Furthermore, although the term “server” may be often used herein, it will be recognized that this term may also encompass a search engine, a Web browser, a cloud server, a set of one or more processes distributed on one or more computers, one or more stand-alone storage devices, a set of one or more other computing or storage devices, a combination of one or more of the above, and the like.

As previously set forth, embodiments of the present invention provide systems, methods, computer storage media, and graphical user interfaces (GUIs) for combined switching and placement of windows. Turning now to FIG. 24, a block diagram is provided illustrating an exemplary environment 2400 in which embodiments of the present invention may be employed. Generally, the environment 2400 illustrates an environment in which combined switching and placement of windows is performed. Among other components not shown, the environment 2400 is depicted as being embodied on a computing device 2402.

It will be understood and appreciated by those of ordinary skill in the art that the exemplary system 2400 shown in FIG. 24 is merely an example of one suitable computing environment and is not intended to suggest any limitation as to the scope of use or functionality of the present invention. Neither should the exemplary environment 2400 be interpreted as having any dependency or requirement to any single component or combination of components illustrated therein.

Further, logic within the environment 2400 supporting the exemplary environment 2400 may be embodied on an internal processing component to a computing device 2402, provided from a distributed computing environment, such as a remote server (not shown), or any combination thereof. In embodiments of the invention that are practiced in distributed computing environments, logic communication is linked through appropriate connections. These connections may be wired or wireless. Examples of particular wired embodiments, within the scope of the present invention, include USB connections and cable connections. Examples of particular wireless embodiments, within the scope of the present invention, include a near-range wireless network. It should be understood and appreciated that the designation of “near-range wireless network” is not meant to be limiting, and should be interpreted broadly to include at least the following technologies: negotiated wireless peripheral (NWP) devices; short-range wireless air interference networks (e.g., wireless personal area network (wPAN), wireless local area network (wLAN), wireless wide area network (wWAN), Bluetooth™, and the like); wireless peer-to-peer communication (e.g., Ultra Wideband); and any protocol that supports wireless communication of data between devices. Additionally, persons familiar with the field of the invention will realize that a near-range wireless network may be practiced by various data-transfer methods (e.g., satellite transmission, telecommunications network, etc.). Therefore it is emphasized that embodiments of the connections between the computing device 2402 and a remote server, for instance, are not limited by the examples described, but embrace a wide variety of methods of communications.

Exemplary embodiments include the computing device 2402 for, in part, supporting operation of the various components included within the computing device 2402 (e.g., the receiving component 2404, the identifying component 2406, etc.). In an exemplary embodiment, where the computing device 2402 is personal computer for instance, a displaying component 2416 (e.g., a touchscreen display) may be disposed on the computing device 2402. The computing device 2402 may take the form of various types of computing devices. By way of example only, the computing device 2402 may be a personal computing device (e.g., the computing device 100 of FIG. 1), handheld device (e.g., personal digital assistant), a mobile device (e.g., a laptop computer, cell phone, media player), consumer electronic device, various servers, and the like. Additionally, the computing device 2402 may comprise two or more electronic devices configured to share information therebetween.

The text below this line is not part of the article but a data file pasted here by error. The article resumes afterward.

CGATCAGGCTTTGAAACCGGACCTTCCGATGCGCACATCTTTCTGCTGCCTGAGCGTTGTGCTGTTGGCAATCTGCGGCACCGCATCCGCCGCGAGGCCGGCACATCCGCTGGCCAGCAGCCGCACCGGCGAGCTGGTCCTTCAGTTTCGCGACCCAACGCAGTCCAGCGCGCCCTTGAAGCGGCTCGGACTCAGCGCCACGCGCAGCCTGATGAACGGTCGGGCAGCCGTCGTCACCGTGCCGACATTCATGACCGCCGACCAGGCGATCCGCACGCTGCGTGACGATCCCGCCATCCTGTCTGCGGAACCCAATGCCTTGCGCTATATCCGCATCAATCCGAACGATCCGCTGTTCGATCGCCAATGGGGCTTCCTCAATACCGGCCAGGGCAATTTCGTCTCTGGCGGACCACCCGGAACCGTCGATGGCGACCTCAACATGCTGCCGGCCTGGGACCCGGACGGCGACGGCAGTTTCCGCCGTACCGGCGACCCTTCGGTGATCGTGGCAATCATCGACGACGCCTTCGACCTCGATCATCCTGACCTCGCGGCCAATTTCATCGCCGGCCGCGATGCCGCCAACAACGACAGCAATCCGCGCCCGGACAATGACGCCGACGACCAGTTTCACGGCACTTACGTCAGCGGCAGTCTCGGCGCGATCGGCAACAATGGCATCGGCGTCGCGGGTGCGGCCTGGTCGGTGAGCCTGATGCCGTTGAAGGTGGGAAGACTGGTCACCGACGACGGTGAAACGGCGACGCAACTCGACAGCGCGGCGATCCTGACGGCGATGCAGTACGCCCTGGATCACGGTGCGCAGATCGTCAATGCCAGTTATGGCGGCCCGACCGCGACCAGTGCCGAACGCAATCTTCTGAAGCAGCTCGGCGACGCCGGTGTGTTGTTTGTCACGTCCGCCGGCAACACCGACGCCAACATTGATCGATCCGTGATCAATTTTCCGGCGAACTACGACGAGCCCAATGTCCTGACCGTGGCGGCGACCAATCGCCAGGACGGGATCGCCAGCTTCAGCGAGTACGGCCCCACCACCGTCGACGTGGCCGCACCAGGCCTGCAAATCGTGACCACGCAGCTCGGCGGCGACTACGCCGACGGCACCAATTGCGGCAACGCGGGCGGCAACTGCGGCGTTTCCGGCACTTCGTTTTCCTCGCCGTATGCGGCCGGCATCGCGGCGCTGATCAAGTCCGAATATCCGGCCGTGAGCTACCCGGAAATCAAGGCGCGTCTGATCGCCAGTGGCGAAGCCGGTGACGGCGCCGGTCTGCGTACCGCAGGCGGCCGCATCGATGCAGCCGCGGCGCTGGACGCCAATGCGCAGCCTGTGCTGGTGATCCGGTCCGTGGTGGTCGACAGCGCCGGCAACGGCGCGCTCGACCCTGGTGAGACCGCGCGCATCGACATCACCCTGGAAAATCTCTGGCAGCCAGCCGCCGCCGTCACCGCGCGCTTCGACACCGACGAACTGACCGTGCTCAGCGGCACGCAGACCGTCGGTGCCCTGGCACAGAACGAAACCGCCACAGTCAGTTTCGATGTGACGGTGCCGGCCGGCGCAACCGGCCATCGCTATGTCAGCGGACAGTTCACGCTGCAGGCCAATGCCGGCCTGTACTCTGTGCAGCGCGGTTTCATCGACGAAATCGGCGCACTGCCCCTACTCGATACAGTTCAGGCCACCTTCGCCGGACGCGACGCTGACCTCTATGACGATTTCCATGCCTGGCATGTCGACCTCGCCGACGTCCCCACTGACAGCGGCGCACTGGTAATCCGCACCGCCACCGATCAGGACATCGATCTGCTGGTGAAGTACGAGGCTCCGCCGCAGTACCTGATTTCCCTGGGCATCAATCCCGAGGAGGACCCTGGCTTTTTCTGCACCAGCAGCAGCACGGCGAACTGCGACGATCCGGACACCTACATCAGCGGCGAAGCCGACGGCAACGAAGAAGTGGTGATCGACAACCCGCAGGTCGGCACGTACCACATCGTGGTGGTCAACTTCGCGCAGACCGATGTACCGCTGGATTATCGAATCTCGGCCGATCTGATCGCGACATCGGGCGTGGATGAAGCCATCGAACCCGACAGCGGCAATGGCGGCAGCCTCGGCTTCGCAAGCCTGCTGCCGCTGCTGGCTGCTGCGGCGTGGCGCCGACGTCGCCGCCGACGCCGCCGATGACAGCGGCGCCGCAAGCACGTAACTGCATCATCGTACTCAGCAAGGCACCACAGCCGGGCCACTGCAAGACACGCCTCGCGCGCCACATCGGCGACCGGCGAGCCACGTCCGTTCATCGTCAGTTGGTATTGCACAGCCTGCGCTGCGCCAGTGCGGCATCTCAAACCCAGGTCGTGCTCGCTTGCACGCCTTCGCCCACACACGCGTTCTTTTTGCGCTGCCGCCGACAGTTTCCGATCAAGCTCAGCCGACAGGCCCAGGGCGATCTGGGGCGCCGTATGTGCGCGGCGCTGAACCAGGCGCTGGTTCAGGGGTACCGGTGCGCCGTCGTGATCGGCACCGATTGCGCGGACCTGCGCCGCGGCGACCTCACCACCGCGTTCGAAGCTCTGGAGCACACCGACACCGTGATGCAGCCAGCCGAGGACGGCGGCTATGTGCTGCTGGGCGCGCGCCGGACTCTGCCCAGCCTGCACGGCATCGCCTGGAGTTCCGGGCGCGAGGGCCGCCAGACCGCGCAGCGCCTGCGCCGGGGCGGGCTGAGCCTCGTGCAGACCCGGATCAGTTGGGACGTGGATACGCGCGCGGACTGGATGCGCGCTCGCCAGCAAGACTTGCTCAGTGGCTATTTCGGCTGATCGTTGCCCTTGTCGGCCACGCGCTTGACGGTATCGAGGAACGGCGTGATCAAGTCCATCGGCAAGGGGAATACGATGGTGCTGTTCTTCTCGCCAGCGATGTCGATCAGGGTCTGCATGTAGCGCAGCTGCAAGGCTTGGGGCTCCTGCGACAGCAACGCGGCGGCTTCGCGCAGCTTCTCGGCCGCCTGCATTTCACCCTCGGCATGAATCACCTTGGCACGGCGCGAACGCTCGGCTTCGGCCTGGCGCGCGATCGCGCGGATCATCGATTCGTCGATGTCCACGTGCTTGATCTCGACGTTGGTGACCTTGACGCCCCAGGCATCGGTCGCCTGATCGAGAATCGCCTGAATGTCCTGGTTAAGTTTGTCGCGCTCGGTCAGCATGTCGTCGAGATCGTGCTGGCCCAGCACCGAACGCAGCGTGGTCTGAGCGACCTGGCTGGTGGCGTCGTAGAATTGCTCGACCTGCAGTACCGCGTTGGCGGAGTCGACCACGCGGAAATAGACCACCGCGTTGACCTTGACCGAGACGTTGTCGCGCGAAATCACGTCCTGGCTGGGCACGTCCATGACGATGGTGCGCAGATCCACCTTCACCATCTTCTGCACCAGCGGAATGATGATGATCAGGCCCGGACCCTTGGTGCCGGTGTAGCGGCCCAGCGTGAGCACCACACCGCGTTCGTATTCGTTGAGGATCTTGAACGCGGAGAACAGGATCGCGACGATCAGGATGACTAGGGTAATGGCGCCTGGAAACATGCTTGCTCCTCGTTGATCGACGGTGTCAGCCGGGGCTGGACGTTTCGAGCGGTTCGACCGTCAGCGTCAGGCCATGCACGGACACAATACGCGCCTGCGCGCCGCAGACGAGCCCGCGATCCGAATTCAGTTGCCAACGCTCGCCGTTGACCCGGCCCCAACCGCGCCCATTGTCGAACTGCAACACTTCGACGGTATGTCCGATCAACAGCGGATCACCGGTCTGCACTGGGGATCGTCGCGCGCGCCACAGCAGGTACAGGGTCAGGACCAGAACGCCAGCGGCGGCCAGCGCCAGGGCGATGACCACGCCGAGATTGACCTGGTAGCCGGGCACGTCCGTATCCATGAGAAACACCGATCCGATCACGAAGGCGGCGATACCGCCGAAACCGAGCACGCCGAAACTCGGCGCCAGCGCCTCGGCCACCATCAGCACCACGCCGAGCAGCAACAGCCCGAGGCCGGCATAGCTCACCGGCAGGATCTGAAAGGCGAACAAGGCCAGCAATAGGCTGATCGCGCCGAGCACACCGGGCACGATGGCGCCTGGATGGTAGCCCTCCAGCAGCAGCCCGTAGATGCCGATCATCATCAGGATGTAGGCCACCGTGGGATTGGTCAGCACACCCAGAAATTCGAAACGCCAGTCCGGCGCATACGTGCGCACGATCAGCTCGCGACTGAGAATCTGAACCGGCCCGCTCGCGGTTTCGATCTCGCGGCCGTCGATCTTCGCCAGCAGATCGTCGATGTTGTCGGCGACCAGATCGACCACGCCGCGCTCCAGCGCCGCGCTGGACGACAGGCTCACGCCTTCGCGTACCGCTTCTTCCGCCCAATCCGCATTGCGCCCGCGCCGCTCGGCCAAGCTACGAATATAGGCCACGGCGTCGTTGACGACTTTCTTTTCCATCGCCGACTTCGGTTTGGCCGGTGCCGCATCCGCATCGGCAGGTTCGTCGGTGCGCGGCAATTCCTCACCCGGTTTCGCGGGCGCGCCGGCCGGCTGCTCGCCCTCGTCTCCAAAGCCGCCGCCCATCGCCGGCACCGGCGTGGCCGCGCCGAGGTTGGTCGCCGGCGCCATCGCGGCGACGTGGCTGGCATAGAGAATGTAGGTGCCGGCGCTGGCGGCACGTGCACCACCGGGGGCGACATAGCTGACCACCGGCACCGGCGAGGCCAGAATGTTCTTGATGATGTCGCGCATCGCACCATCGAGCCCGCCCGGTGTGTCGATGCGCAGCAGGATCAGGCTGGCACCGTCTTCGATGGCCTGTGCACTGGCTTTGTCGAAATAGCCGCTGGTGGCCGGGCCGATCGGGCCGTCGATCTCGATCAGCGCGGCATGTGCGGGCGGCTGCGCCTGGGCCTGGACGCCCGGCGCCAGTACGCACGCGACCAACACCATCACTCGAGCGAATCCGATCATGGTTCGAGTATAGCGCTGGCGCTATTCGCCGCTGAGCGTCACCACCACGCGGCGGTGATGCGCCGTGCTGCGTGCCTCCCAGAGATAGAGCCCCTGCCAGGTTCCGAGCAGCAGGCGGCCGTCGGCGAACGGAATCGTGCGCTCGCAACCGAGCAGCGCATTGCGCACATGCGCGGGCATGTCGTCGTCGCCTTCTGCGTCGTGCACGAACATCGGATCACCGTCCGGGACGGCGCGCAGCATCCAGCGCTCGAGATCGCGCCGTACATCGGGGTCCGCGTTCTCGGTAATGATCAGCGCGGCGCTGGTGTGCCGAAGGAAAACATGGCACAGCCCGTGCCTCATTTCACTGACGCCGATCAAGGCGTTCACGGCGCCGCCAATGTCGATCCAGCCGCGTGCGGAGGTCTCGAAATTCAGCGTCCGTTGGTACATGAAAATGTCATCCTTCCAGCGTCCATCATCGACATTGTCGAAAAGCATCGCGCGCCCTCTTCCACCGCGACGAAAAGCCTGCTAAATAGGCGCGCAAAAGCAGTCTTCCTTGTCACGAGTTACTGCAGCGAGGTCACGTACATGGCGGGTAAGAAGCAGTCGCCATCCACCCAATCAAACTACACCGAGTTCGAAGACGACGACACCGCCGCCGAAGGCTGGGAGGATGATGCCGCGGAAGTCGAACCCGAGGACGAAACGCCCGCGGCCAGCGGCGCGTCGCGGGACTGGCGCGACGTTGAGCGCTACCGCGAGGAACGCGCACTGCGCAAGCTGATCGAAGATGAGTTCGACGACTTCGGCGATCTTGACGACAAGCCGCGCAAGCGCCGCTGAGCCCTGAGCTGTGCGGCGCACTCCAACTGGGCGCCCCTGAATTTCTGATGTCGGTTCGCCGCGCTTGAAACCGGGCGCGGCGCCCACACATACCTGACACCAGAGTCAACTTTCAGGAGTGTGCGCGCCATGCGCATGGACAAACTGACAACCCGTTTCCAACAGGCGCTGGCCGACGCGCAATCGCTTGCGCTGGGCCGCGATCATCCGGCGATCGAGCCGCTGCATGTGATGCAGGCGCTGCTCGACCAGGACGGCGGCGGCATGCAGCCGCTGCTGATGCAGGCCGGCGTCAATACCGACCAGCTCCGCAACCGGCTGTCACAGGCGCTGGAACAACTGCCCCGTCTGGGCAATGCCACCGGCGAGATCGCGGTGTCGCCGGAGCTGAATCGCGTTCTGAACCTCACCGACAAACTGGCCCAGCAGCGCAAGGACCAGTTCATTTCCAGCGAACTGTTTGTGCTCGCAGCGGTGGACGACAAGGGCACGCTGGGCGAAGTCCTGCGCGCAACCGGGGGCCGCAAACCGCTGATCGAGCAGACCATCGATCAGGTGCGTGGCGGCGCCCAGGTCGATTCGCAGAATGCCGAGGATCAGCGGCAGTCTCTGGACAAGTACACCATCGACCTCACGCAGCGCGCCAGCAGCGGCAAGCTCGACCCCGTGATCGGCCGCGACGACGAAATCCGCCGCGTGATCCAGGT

Alternatively, or in addition, the functionally described herein can be performed, at least in part, by one or more hardware logic components. For example, and without limitation, illustrative types of hardware logic components that can be used include Field-programmable Gate Arrays (FPGAs), Application-specific Integrated Circuits (ASICs), Application-specific Standard Products (ASSPs), System-on-a-chip systems (SOCs), Complex Programmable Logic Devices (CPLDs), etc.

It should be understood that any number of computing devices may be employed in the environment 2400 within the scope of embodiments of the present invention. Each may comprise a single device/interface or multiple devices/interfaces cooperating in a distributed environment. Additionally, other components or modules not shown also may be included within the computing environment 2400.

The computing device 2402 may be configured for, among other things, facilitating combined switching and placement of windows. The computing device 2402 may include, among other things, a receiving component 2404, an identifying component 2406, an associating component 2408, a launching component 2410, a positioning component 2412, a switching component 2414, and a displaying component 2416. The displaying component 2416 may be configured as any display device that is capable of presenting information to a user, such as a monitor, electronic display panel, touch-screen, liquid crystal display (LCD), plasma screen, one or more light-emitting diodes (LED), incandescent bulbs, a laser, an electroluminescent light source, a chemical light, a flexible light wire, and/or fluorescent light, or any other display type, or may comprise a reflective surface upon which the visual information is projected.